Need to think a bit more about how the circuit would be closed, or what action is taken by the user to do so. Also need to consider whether it is necessary to be able to separate the identification of the desired symbol from the selection - i.e. if the user is identifying the symbol by touch, you may not want that action to trigger the audio.

One approach could be to connect the user to earth/ground, and make the symbols conductive, but place them on something that isn’t conductive until the symbol is pushed down. (Something like the CD Switch, except with the bottom connected to the input on the Makey Makey and the foil on the top as well in contact with the symbol.

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We also sent all the participants in the course anti static wristbands if that is useful at all to know/consider.

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This idea has made me think of an alternate approach as well (likely outside the Makey-Makey Contest). My son has a toy that consists of magnetic letters that are placed into a holder. When the letter is placed into the holder, it activates an action and plays a sound.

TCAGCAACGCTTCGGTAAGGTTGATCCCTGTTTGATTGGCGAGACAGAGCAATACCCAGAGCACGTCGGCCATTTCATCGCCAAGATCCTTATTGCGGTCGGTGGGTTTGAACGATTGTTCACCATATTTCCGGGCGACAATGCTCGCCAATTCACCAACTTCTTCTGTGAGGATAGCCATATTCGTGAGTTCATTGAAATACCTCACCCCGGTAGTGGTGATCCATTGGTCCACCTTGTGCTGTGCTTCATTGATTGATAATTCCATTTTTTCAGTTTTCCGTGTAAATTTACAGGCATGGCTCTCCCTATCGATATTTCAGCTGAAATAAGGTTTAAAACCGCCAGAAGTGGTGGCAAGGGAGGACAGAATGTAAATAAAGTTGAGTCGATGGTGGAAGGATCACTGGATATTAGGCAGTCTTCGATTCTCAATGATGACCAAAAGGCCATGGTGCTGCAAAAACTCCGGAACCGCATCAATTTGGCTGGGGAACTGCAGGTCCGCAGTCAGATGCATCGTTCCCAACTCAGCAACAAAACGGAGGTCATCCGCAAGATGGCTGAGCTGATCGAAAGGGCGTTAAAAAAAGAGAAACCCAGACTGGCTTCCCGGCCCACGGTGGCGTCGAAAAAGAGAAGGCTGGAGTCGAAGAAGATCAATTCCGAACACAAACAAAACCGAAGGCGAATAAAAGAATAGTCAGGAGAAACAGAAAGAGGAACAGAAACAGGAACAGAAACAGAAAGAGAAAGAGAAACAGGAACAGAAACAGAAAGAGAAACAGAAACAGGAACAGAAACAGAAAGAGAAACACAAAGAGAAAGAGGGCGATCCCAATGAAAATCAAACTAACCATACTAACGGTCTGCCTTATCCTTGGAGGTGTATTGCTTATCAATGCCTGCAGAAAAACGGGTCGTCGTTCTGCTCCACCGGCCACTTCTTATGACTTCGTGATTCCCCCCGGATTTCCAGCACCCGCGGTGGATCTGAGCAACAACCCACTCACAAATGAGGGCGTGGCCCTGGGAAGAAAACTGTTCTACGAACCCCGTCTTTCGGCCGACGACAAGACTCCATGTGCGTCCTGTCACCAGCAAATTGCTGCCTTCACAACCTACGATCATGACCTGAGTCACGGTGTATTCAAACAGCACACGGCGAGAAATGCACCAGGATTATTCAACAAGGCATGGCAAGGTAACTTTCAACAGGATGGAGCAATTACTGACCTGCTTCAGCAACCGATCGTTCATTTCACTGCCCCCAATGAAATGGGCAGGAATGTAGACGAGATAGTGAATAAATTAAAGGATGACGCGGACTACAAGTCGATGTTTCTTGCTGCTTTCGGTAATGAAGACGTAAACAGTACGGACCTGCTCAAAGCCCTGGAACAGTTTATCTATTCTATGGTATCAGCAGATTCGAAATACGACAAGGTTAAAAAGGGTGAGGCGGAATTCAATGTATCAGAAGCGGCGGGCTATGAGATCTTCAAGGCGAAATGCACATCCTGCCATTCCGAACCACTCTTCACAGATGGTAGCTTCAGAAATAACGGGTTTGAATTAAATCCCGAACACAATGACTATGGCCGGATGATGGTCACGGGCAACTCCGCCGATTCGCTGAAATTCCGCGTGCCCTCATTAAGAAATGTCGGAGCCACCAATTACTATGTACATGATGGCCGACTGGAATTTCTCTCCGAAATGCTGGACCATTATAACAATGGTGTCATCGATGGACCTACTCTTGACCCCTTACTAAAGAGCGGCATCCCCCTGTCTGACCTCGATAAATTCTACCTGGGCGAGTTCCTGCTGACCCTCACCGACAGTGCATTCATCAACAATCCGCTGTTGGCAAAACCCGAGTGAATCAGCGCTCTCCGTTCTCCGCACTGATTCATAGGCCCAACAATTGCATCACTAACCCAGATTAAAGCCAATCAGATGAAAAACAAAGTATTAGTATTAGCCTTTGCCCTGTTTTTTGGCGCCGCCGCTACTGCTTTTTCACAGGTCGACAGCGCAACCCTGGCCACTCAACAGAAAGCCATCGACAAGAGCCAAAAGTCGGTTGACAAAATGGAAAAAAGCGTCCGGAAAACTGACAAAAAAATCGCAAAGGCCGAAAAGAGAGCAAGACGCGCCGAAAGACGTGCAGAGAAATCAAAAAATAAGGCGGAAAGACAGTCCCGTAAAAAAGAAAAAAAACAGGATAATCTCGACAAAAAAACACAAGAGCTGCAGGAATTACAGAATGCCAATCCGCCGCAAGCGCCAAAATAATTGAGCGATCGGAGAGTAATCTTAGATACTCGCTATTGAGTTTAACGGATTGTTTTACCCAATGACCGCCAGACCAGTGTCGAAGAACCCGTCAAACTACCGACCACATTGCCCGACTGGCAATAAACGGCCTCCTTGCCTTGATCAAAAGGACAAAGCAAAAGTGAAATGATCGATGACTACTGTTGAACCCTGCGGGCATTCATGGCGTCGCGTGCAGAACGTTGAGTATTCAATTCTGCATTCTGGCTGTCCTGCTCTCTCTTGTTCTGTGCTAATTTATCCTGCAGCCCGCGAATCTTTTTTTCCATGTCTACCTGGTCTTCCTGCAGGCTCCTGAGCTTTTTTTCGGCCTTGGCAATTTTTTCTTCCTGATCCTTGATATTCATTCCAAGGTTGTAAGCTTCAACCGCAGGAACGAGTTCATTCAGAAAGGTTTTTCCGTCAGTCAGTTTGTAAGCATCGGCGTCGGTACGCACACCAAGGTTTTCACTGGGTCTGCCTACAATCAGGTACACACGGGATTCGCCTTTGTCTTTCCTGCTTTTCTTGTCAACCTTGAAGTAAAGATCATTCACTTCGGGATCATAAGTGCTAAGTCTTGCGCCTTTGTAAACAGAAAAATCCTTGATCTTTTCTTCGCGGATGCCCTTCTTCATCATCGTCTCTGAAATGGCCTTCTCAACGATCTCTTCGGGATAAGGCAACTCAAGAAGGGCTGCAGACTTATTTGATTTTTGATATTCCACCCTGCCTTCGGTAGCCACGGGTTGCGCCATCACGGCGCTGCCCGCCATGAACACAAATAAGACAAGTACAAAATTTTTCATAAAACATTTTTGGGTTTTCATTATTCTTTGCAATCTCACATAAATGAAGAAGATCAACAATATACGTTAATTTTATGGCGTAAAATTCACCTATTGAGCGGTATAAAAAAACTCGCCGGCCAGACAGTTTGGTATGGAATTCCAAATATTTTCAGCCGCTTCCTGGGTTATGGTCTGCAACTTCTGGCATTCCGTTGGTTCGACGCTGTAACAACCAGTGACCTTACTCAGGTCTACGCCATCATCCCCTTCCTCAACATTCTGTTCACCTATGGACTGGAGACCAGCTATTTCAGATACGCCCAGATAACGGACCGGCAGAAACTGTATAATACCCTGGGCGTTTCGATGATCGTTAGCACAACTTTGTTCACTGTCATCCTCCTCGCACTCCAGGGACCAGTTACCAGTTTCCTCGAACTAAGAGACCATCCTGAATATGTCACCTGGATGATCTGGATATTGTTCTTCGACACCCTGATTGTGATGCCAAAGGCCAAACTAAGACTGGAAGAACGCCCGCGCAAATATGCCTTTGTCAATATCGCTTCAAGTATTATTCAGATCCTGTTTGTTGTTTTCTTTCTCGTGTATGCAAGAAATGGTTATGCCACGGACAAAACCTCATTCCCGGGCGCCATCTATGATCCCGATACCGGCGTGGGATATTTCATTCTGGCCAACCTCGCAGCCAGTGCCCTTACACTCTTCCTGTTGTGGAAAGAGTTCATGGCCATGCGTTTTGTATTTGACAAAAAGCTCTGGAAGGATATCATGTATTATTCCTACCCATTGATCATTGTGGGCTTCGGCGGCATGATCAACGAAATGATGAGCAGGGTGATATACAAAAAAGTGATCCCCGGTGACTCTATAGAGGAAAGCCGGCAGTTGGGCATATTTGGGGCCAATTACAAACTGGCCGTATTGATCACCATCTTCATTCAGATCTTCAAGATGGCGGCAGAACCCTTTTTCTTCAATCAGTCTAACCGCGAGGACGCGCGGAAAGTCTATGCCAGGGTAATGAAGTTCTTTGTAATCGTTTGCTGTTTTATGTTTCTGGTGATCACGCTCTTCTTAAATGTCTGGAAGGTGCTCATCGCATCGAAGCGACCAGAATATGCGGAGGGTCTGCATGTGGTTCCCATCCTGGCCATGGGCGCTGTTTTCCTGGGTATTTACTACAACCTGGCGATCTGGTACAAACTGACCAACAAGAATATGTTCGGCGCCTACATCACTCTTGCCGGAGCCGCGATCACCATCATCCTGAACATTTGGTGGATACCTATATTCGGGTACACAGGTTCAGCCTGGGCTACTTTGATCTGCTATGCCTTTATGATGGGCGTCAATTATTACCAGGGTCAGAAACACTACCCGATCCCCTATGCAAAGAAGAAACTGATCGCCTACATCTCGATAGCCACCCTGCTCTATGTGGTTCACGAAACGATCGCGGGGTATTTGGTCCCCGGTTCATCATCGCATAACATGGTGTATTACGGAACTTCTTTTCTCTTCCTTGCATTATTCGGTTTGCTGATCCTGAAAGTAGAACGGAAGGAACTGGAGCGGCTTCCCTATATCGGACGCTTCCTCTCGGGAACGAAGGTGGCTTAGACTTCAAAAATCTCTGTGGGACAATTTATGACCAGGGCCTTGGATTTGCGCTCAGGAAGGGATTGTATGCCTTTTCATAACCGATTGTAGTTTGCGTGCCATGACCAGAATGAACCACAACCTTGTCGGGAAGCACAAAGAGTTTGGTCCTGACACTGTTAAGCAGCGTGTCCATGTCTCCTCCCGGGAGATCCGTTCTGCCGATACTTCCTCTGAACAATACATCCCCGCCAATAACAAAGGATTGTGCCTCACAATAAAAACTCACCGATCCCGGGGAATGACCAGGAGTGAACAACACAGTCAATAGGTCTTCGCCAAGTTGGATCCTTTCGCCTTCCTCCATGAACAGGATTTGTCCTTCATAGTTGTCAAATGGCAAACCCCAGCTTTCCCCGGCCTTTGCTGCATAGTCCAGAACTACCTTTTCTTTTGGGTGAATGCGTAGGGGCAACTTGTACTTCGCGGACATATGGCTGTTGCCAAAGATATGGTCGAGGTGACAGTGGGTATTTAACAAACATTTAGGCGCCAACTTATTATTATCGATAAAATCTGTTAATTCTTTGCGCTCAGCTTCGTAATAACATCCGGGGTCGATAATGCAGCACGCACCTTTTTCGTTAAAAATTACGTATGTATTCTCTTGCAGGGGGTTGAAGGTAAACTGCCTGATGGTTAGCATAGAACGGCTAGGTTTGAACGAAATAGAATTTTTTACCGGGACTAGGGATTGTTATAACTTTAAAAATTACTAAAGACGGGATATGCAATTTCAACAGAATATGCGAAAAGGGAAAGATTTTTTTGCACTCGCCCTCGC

The letters have little ridges which activate little switches in the holder to trigger the right sound. It would certainly be possible to create a modified set of the symbols that have similar coding on them and a suitable holder to detect and play a corresponding sound.

(Image from https://www.target.com/p/leapfrog-tad-s-fridge-phonics/-/A-52686781)

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Jade1 (3)

I like your idea. In the picture, we used velcro to attach the 3D symbols to a triangle board. We make the triangle boards out of carboard so the wires could be pushed through to the inside to protect the Makey Makey components

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We might be able to use conductive fabric instead of velcro.